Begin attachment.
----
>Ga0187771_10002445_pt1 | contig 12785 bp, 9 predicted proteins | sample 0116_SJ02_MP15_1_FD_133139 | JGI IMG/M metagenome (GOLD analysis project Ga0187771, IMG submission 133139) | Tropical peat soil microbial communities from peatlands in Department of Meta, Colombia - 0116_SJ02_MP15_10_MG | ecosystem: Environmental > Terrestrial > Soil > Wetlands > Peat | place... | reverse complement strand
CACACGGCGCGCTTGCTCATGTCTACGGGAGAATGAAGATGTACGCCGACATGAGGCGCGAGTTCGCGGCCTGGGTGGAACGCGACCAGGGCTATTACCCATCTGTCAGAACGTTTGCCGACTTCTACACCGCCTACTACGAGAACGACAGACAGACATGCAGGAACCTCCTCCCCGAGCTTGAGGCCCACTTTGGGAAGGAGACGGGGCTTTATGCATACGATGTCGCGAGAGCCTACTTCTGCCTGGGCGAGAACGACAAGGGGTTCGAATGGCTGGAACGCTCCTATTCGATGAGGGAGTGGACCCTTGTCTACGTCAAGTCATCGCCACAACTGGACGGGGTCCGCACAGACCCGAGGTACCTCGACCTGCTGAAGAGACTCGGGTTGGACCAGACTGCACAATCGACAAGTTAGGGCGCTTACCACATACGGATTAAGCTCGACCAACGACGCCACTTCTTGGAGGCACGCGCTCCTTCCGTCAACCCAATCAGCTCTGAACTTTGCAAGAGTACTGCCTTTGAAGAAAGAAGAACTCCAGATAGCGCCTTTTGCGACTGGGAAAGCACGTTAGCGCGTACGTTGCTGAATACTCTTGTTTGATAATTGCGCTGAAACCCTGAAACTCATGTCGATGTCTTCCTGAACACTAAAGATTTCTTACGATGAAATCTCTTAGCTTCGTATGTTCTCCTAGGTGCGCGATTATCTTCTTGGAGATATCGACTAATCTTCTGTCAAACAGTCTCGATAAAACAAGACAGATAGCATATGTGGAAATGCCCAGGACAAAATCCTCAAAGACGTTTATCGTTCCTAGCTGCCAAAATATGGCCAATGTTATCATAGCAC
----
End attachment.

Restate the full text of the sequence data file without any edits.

>Ga0187771_10002445_pt1 | contig 12785 bp, 9 predicted proteins | sample 0116_SJ02_MP15_1_FD_133139 | JGI IMG/M metagenome (GOLD analysis project Ga0187771, IMG submission 133139) | Tropical peat soil microbial communities from peatlands in Department of Meta, Colombia - 0116_SJ02_MP15_10_MG | ecosystem: Environmental > Terrestrial > Soil > Wetlands > Peat | place... | reverse complement strand
CACACGGCGCGCTTGCTCATGTCTACGGGAGAATGAAGATGTACGCCGACATGAGGCGCGAGTTCGCGGCCTGGGTGGAACGCGACCAGGGCTATTACCCATCTGTCAGAACGTTTGCCGACTTCTACACCGCCTACTACGAGAACGACAGACAGACATGCAGGAACCTCCTCCCCGAGCTTGAGGCCCACTTTGGGAAGGAGACGGGGCTTTATGCATACGATGTCGCGAGAGCCTACTTCTGCCTGGGCGAGAACGACAAGGGGTTCGAATGGCTGGAACGCTCCTATTCGATGAGGGAGTGGACCCTTGTCTACGTCAAGTCATCGCCACAACTGGACGGGGTCCGCACAGACCCGAGGTACCTCGACCTGCTGAAGAGACTCGGGTTGGACCAGACTGCACAATCGACAAGTTAGGGCGCTTACCACATACGGATTAAGCTCGACCAACGACGCCACTTCTTGGAGGCACGCGCTCCTTCCGTCAACCCAATCAGCTCTGAACTTTGCAAGAGTACTGCCTTTGAAGAAAGAAGAACTCCAGATAGCGCCTTTTGCGACTGGGAAAGCACGTTAGCGCGTACGTTGCTGAATACTCTTGTTTGATAATTGCGCTGAAACCCTGAAACTCATGTCGATGTCTTCCTGAACACTAAAGATTTCTTACGATGAAATCTCTTAGCTTCGTATGTTCTCCTAGGTGCGCGATTATCTTCTTGGAGATATCGACTAATCTTCTGTCAAACAGTCTCGATAAAACAAGACAGATAGCATATGTGGAAATGCCCAGGACAAAATCCTCAAAGACGTTTATCGTTCCTAGCTGCCAAAATATGGCCAATGTTATCATAGCAC